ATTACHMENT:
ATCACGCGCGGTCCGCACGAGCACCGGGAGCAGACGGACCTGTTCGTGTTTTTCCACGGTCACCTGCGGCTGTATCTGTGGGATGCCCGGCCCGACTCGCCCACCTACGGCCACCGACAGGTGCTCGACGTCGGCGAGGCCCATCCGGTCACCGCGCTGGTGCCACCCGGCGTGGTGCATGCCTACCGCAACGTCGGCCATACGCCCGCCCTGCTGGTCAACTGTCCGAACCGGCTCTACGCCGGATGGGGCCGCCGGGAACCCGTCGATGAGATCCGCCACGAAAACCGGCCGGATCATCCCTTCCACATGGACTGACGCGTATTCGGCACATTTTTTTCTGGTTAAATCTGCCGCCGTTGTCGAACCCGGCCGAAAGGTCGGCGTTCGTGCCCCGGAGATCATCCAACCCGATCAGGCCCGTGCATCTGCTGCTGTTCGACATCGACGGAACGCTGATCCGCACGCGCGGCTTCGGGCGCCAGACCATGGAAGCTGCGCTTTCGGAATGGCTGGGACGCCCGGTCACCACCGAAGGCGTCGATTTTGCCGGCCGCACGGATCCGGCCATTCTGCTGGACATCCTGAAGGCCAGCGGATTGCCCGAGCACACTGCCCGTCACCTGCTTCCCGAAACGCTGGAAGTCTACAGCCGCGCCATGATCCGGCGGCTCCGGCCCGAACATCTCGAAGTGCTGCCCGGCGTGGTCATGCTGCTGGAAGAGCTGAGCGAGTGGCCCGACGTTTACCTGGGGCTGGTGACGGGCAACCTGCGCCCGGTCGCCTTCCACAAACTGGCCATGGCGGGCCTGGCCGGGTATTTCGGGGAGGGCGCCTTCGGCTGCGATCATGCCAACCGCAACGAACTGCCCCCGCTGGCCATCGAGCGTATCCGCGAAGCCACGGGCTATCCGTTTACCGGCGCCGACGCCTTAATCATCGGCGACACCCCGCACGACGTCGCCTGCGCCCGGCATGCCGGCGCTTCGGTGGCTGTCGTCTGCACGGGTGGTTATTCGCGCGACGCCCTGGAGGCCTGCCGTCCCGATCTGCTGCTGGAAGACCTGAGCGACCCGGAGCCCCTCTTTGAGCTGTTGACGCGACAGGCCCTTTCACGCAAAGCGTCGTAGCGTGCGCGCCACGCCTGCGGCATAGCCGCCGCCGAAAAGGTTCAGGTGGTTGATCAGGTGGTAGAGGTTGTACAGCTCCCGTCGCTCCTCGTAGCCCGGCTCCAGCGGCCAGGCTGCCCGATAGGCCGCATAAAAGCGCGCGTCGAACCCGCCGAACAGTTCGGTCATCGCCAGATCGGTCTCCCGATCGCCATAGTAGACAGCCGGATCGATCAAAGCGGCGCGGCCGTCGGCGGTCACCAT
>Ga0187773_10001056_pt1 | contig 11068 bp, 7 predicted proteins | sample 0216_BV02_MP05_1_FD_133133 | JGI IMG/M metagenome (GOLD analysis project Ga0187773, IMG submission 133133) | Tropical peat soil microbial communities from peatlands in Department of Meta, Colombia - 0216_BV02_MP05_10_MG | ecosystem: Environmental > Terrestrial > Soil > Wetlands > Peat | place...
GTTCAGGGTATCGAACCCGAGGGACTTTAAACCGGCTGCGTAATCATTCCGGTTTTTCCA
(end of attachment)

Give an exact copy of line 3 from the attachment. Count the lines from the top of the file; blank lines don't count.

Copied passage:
GTTCAGGGTATCGAACCCGAGGGACTTTAAACCGGCTGCGTAATCATTCCGGTTTTTCCA